112 Mercer Street: Einstein, Russell, Godel, Pauli, and the End of Innocence in Science

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As World War II wound down and it became increasingly clear that the Allies would emerge victorious, Albert Einstein invited three close friends-all titans of contemporary science and philosophy-to his home at 112 Mercer Street in Princeton, New Jersey, to discuss what they loved best, science and philosophy, and perhaps to ponder their vision of the postwar world. His guests were the legendary philosopher and pacifist Bertrand Russell; the boy wonder of quantum physics Wolfgang Pauli; and the brilliant logician ...
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2007-07-09 Hardcover First Edition New NEW: First Edition, First printing (complete # line) for you collectors. Hardcover with dust jacket, no markings, no creases, no price ... clippings to dust jacket, not a Book Club Edition and no remainder marks. Read more Show Less

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Overview

As World War II wound down and it became increasingly clear that the Allies would emerge victorious, Albert Einstein invited three close friends-all titans of contemporary science and philosophy-to his home at 112 Mercer Street in Princeton, New Jersey, to discuss what they loved best, science and philosophy, and perhaps to ponder their vision of the postwar world. His guests were the legendary philosopher and pacifist Bertrand Russell; the boy wonder of quantum physics Wolfgang Pauli; and the brilliant logician Kurt Gödel, whose "incompleteness" theorems a decade before had shattered the link between logic and mathematics. Their casual meetings took place far from the horrific battlefields of the war and the (then) secret lair of experimental atomic physicists, Los Alamos, New Mexico. Just how many times they met and precisely what they discussed remains a matter of conjecture. All four men were well along in years by scientific standards-where youth tends to dominate with major breakthroughs-and they had to be aware of what Feldman terms "the pathos of science," that their own work would one day be superseded. As they met, they and their scientific brethren were awakening to the dire consequences of atomic power-as well as the fact that henceforth science and politics were inextricably intertwined. It was, as Feldman notes, the end of innocence in science.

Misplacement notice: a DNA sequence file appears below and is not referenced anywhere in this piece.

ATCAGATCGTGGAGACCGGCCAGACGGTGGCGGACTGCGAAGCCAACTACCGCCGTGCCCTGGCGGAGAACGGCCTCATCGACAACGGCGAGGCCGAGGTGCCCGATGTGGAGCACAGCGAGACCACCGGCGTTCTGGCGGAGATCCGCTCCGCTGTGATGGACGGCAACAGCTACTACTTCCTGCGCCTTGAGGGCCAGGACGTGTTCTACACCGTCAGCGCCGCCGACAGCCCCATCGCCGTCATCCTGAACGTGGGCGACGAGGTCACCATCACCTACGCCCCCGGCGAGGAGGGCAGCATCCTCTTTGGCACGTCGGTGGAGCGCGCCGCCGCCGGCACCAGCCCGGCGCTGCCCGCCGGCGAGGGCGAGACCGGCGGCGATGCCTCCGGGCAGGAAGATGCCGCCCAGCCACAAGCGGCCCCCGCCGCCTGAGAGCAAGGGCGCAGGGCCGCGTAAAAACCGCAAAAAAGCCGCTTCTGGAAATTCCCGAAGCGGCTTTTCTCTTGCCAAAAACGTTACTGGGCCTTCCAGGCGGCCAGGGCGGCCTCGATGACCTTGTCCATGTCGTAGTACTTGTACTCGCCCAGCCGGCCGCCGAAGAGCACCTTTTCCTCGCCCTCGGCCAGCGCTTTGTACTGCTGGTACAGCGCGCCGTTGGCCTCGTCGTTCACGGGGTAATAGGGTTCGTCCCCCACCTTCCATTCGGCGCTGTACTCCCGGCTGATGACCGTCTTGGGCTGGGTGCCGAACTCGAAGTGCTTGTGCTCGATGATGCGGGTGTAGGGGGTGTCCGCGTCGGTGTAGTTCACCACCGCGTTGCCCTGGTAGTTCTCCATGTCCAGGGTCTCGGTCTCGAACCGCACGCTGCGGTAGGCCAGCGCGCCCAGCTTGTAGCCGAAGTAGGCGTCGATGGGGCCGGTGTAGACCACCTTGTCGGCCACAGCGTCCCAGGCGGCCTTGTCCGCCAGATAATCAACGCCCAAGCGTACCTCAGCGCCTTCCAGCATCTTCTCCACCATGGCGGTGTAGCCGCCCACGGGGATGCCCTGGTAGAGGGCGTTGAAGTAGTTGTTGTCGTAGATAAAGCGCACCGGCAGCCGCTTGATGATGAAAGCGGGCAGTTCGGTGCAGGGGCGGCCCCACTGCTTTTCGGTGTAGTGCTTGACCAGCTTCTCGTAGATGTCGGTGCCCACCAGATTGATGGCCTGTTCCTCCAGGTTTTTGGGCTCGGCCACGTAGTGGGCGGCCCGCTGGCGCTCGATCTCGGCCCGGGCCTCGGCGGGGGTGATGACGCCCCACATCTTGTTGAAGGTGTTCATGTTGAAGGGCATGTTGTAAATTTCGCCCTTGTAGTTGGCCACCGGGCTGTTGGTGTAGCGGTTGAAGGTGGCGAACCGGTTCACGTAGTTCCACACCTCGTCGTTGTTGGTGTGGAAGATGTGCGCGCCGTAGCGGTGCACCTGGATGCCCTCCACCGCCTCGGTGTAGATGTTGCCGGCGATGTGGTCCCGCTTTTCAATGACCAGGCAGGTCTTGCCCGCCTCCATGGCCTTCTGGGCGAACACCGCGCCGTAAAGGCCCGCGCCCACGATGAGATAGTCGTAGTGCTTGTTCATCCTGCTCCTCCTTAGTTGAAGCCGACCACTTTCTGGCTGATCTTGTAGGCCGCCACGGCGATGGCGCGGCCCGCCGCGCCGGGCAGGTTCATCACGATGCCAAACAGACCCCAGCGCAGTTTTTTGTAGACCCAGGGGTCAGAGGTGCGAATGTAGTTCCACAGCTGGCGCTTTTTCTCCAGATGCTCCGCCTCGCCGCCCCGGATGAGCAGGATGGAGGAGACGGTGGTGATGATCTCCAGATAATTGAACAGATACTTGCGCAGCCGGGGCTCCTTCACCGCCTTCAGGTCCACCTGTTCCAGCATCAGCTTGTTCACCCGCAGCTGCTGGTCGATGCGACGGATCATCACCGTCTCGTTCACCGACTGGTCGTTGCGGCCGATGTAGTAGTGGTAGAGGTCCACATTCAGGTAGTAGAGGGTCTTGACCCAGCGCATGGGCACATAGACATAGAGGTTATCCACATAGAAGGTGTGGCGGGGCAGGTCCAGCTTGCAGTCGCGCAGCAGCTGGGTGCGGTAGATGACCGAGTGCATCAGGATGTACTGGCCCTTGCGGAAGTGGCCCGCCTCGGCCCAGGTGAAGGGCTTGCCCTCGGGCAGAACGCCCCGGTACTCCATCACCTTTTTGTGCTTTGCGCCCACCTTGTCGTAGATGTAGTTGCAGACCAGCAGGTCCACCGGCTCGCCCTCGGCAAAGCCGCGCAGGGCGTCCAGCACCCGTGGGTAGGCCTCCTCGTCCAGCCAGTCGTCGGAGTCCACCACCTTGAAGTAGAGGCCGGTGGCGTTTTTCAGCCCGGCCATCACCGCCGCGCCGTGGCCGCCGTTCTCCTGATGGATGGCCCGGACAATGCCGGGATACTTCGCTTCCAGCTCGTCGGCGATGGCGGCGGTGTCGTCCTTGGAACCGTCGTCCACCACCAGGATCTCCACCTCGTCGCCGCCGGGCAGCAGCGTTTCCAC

Taking these historic meetings as his starting point, Feldman sketches the lives and contributions of the four friends, colleagues, and rivals-especially Einstein, innately self-confident but frustrated in his attempt to come up with a unified theory, and the aristocratic but self-doubting Lord Russell. In a final section, Feldman also discusses the roles of J. Robert Oppenheimer and his German counterpart, Werner Heisenberg. Though neither was present at any of these meetings, they both cast long shadows over 112 Mercer Street during that cold winter of 1943-44.
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Editorial Reviews